14.49 Some have submitted that schools and universities should be able to use, without payment, some material that is otherwise ‘free’—uses such as copying freely available web pages and content broadcast on free-to-air television. In the ALRCs view, whether such uses infringe copyright should be determined by applying a fairness exception. The difficulty of distinguishing between freely available material that should be paid for, and freely available material that need not, highlights the benefits of flexible principles-based copyright exceptions.
14.50 The Australian education sector has favoured the introduction of a new exception allowing educational institutions to copy and communicate free and publicly available material on the internet for non-commercial educational purposes.
14.51 This option was put to the ALRC in support of calls to repeal the statutory licences for educational uses. Statutory licences may provide a mechanism for such uses to be monitored and monetised. In the ALRC’s view, it may be more straightforward to consider whether these uses should be permitted under an unremunerated exception.
14.52 CAG Schools submitted that paying for content that is freely available online undermined the Government’s digital economy goals, including ‘the success of the Government’s investments in digital education’. It ‘potentially adds millions of dollars to education budgets each year’ and, furthermore, ‘Australia is the only place in the world where schools are legislatively required to pay for printing a page from a website’.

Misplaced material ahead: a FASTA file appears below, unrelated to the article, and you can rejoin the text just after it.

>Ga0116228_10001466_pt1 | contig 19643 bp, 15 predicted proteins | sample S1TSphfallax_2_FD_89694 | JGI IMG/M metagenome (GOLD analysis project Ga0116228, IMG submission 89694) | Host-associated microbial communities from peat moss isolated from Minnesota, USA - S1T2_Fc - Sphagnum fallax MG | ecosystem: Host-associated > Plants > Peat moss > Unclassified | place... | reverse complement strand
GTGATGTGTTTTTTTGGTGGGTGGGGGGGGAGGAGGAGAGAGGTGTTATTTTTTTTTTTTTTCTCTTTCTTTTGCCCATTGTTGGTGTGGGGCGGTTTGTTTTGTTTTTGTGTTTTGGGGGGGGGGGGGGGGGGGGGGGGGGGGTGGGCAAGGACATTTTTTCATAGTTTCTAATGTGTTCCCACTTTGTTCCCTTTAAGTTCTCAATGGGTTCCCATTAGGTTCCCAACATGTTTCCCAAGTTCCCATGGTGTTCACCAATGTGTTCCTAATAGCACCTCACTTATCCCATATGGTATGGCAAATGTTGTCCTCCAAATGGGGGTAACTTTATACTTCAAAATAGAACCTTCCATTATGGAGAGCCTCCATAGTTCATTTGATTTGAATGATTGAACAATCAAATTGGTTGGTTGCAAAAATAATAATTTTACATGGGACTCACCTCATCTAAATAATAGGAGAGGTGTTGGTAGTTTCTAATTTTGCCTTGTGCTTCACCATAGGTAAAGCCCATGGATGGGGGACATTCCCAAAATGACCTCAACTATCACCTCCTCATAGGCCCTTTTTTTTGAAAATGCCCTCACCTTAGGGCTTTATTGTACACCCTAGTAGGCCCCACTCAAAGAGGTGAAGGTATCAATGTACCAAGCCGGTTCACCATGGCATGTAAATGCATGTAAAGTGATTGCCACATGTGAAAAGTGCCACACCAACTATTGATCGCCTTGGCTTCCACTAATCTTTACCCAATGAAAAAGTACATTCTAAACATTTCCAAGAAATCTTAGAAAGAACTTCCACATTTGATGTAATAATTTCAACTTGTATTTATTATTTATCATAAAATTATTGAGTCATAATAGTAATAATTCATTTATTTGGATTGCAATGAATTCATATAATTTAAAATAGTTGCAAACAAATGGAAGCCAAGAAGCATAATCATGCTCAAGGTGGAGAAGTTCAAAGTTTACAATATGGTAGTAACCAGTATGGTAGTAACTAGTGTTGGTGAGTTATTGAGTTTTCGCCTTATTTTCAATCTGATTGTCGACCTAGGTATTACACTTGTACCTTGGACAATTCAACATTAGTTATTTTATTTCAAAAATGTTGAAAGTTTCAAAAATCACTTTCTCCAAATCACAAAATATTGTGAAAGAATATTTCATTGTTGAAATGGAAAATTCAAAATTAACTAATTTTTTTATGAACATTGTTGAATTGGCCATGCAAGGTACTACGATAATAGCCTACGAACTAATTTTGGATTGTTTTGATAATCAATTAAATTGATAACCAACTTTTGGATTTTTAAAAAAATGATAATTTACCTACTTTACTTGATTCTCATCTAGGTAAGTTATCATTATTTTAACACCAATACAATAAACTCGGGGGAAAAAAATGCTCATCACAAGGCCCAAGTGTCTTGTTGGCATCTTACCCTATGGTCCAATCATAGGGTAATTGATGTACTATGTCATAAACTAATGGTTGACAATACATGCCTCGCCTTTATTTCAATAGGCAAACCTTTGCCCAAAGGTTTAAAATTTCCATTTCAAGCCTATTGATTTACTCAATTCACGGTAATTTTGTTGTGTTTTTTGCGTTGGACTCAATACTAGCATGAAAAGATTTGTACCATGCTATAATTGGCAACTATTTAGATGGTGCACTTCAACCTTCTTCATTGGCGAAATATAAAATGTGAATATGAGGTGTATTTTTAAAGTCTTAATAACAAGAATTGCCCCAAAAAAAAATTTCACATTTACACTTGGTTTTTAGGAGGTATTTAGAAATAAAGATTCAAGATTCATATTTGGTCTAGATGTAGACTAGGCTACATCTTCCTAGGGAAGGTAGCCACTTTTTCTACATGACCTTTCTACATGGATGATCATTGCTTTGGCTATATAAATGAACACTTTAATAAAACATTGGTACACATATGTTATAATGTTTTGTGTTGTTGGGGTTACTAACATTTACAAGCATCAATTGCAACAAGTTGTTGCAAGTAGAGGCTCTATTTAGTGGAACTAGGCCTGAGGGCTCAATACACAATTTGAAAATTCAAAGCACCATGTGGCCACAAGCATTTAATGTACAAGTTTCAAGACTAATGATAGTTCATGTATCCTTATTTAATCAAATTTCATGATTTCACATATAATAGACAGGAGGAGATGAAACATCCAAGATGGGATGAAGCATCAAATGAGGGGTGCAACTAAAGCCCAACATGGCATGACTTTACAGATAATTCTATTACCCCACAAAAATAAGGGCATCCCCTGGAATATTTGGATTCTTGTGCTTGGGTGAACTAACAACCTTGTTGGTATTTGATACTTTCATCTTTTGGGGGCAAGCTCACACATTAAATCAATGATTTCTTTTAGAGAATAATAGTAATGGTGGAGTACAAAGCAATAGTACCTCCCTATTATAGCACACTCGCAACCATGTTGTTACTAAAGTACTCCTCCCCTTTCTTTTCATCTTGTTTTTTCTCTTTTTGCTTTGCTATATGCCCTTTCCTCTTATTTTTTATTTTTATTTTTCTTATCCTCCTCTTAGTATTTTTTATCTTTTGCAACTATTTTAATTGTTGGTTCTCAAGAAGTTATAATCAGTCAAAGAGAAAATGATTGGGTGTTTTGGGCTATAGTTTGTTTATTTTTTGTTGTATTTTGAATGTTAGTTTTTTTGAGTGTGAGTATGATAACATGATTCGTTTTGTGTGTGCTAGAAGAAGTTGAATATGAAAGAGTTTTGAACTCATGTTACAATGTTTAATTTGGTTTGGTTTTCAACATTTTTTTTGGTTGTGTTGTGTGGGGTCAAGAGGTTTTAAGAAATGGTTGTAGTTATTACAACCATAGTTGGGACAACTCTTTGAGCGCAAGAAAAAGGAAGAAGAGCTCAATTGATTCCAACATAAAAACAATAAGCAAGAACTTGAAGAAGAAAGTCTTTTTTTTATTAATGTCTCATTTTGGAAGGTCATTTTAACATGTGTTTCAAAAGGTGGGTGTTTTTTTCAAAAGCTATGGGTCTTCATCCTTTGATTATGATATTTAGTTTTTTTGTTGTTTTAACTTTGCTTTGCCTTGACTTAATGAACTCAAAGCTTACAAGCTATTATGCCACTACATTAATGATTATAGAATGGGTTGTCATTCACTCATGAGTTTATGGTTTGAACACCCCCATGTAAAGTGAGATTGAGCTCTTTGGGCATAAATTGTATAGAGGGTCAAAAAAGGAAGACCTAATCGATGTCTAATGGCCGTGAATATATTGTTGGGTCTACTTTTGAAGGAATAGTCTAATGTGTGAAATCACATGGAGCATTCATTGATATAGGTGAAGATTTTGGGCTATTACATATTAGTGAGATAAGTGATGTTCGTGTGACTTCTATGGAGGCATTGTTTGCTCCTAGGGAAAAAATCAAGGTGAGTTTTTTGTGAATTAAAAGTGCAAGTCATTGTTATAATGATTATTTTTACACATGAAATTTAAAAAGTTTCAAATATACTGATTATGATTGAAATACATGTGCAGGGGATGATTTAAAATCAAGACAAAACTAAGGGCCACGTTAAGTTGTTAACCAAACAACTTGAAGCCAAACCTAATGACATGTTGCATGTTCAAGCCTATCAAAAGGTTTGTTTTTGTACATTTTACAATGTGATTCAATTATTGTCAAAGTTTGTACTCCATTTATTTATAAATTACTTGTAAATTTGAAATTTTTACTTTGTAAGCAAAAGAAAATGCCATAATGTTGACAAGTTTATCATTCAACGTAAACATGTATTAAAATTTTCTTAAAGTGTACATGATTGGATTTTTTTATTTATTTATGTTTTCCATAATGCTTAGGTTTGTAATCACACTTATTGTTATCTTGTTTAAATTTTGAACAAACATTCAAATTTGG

14.53 Examples of uses that CAG Schools said were treated as remunerable under the statutory licence in the 2011 survey of electronic copying in schools included:
reproducing thumbnail images of books on a school intranet as a way of showing teachers and students what books are in the school library;
saving and displaying a Google map on an interactive whiteboard in the classroom;
telling a student to print, copy or save a page from Facebook;
printing a page of a Government Department’s contact information from the White Pages;
printing a freely available webpage such as the home page from the McDonald’s website; and
printing a freely available webpage such as an information page from the University of Newcastle’s website.
14.54 Universities Australia submitted that freely available internet material, including blogs and wikis, is copied in homes and businesses throughout Australia, and in universities in other countries, and ‘no one is seeking to be paid for it’.
We are particularly concerned that at the very time that a wide range of high quality audio-visual resources are being made freely available—such as content on YouTube EDU and the Open University on iTunesU—Screenrights is proposing to seek extension of the Part VA licence that may result in content of this kind becoming remunerable in Australia. 
14.55 Universities Australia submitted that no one but the education sector is paying to time shift free-to-air broadcasts, and the payments extracted from the education sector ‘cannot in any way be said to be necessary to provide an incentive for the continued creation of the content’.
14.56 Universities Australia submitted that often the fees collected do not even benefit the publishers, authors and other creators of that material. Instead, ‘the millions of dollars collected each year from educational institutions for copying of freely available internet content and orphan works is likely to be paid to Copyright Agency members who have no connection to the works that were copied’. These members were said to be benefiting at the expense of publicly funded educational institutions, and the ‘loss of this windfall income could not in way be said to cause them unreasonable prejudice’.